The shortsqueeze.com Internet site provided updated short position data for both GLD and SLV late Tuesday evening for both ETFs as of the end of September. The short position in SLV declined by 1,518,700 shares/ounces...or 11.53%. SLV still has a reported short position of 11.66 million shares/troy ounces, or 362.5 tonnes of silver.
The short position in GLD declined by 1,778,500 shares...or 8.91%. That works out to 177,850 ounces of gold. The current short position [as of the end of September] in GLD was 1.82 million ounces, or around 56.5 tonnes.
The 362.5 tonnes of silver, along with the 56.5 tonnes of gold, are what would need to be added to these ETFs to reduce their short positions to zero...and ensure that every share outstanding actually has all the metal backing it that it's supposed to. Finding 56.5 tonnes of gold would not affect the price much, but sourcing that much silver would certain have an immediate and upwards price effect on silver.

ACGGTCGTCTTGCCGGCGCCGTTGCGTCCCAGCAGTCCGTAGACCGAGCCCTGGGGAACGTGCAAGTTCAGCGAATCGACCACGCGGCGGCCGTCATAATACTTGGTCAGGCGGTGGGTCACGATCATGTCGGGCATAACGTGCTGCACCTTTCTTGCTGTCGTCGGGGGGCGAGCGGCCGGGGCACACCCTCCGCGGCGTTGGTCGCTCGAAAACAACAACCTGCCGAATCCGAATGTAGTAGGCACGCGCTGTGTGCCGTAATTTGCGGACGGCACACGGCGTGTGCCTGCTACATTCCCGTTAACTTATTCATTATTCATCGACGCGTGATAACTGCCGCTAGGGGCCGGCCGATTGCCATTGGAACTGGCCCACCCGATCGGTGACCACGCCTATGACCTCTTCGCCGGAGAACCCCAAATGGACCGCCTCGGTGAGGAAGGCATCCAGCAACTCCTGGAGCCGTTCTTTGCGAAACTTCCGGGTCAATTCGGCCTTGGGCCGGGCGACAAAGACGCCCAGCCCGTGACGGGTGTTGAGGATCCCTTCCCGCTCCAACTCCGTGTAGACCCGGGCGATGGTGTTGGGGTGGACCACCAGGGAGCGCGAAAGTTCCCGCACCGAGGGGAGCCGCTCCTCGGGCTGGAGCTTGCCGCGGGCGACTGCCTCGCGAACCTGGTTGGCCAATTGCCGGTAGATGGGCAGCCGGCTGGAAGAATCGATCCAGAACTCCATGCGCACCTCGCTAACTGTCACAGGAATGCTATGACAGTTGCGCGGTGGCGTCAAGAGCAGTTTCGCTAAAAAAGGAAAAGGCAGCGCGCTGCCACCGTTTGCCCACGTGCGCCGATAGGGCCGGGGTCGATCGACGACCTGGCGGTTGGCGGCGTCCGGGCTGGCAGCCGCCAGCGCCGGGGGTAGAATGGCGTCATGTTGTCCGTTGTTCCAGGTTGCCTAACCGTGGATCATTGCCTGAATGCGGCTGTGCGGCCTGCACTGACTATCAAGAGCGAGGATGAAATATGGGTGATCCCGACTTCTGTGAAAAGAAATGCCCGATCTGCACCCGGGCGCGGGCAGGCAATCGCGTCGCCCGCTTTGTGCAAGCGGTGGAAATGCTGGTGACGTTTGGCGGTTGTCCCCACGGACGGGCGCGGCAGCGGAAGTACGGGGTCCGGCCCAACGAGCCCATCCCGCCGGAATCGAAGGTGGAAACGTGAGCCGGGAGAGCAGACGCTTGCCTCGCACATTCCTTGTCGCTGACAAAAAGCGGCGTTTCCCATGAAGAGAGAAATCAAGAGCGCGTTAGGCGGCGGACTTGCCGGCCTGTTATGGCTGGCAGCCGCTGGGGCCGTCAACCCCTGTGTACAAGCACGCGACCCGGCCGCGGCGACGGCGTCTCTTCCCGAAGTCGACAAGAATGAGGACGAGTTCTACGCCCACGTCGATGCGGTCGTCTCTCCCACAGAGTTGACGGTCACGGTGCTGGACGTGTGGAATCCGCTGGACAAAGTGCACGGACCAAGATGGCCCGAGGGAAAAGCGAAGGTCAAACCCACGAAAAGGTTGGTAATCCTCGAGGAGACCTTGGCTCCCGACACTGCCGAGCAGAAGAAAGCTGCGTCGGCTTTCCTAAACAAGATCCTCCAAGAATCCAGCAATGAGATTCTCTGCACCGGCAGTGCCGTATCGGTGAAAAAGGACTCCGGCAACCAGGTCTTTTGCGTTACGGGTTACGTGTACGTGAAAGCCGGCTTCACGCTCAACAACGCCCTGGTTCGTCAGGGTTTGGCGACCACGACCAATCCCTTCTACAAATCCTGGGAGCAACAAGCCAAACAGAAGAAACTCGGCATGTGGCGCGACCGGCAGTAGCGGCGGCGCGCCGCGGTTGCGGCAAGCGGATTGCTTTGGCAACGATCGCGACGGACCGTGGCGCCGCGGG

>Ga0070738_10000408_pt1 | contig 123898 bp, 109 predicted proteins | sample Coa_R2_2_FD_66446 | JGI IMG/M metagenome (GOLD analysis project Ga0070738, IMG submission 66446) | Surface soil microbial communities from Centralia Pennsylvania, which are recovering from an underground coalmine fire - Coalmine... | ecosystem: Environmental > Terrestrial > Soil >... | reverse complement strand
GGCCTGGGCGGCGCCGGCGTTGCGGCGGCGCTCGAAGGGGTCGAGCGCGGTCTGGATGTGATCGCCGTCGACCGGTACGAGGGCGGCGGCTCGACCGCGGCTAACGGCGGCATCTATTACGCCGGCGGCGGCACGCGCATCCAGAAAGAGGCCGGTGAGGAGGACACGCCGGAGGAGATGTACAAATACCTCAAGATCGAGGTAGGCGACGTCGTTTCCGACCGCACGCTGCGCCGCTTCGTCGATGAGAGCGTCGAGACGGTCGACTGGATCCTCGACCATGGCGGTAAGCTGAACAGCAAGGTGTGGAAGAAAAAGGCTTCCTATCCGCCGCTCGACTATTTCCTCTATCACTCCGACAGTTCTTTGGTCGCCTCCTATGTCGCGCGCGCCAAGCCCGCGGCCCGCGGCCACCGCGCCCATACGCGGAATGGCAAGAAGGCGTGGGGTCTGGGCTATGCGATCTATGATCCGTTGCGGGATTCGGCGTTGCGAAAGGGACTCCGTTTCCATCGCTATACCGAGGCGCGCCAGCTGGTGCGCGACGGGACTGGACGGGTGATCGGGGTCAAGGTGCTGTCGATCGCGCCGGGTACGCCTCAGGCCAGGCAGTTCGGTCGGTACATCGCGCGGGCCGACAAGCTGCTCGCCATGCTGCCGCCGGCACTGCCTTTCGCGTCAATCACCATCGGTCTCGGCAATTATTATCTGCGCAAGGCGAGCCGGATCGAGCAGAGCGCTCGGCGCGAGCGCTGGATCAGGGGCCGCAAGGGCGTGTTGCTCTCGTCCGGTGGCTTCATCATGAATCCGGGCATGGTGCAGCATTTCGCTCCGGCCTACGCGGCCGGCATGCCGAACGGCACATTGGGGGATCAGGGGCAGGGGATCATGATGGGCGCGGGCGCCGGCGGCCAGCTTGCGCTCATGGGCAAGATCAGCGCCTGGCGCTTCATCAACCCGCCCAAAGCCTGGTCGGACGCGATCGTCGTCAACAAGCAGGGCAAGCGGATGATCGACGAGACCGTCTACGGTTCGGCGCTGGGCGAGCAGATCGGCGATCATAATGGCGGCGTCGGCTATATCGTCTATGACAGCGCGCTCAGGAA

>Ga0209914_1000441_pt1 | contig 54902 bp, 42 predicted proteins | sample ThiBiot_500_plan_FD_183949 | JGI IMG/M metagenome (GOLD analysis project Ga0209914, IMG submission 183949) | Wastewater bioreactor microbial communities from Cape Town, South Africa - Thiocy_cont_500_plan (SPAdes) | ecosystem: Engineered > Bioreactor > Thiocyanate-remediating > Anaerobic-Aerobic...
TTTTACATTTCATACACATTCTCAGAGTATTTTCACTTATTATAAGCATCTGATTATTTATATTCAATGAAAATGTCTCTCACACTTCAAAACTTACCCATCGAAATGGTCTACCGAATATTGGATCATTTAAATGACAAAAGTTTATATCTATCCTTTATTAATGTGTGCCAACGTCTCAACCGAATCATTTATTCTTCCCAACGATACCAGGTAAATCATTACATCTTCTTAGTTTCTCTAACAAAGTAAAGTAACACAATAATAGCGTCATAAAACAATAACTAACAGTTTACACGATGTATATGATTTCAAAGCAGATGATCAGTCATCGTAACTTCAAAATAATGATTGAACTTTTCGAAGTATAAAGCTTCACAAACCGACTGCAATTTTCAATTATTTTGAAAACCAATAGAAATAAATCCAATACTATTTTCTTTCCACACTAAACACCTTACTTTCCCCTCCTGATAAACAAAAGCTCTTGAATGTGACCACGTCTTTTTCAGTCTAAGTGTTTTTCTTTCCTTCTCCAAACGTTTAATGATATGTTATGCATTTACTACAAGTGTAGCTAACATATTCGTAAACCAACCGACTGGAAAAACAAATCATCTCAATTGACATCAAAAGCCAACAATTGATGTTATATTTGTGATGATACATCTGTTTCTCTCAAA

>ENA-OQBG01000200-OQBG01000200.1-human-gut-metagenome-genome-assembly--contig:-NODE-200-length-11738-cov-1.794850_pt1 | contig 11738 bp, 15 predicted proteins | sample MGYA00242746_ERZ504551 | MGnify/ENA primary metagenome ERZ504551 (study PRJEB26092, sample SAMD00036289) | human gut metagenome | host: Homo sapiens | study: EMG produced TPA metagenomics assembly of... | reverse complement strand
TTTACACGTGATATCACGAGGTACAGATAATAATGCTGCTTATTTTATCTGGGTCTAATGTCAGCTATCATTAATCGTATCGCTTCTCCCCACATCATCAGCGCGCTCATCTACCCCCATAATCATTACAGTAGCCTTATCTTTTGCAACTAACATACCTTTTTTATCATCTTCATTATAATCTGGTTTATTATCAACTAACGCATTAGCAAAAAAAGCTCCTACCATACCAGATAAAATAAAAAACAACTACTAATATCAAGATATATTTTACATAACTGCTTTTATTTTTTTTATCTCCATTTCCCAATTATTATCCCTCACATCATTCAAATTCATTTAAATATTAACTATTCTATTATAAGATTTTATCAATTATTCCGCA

The Comex-approved depositories showed that 853,272 troy ounces of silver were delivered on Tuesday...and most of that disappeared into JPMorgan's depository, which is now up to 22.59 million ounces. There was also a withdrawal of 12,000 ounces of silver on Tuesday as well. The link to the Tuesday's numbers are here.
My daughter Kathleen sent me this photo in the wee hours of this morning...and I thought it too cute for words.
I have the usual number of stories for you today...and I hope you have time to fit them into your schedule. The last gold story is your big must read of the day.
"The economy would need to be growing at breakneck speed for unemployment to drop to 7.8% from 8.3% in the course of two months."
Imagine a country where challenging the ruling authorities—questioning, say, a piece of data released by central headquarters—would result in mobs of administration sympathizers claiming you should feel "embarrassed" and labeling you a fool, or worse.
Soviet Russia perhaps? Communist China? Nope, that would be the United States right now, when a person (like me, for instance) suggests that a certain government datum (like the September unemployment rate of 7.8%) doesn't make sense.
Unfortunately for those who would like me to pipe down, the 7.8% unemployment figure released by the Bureau of Labor Statistics (BLS) last week is downright implausible. And that's why I made a stink about it.
This op-ed piece by Jack was posted on The Wall Street Journal Internet site at 10:00 a.m. Eastern time yesterday morning...and I thank reader Federico Schiavio for our first story of the day. The link is here.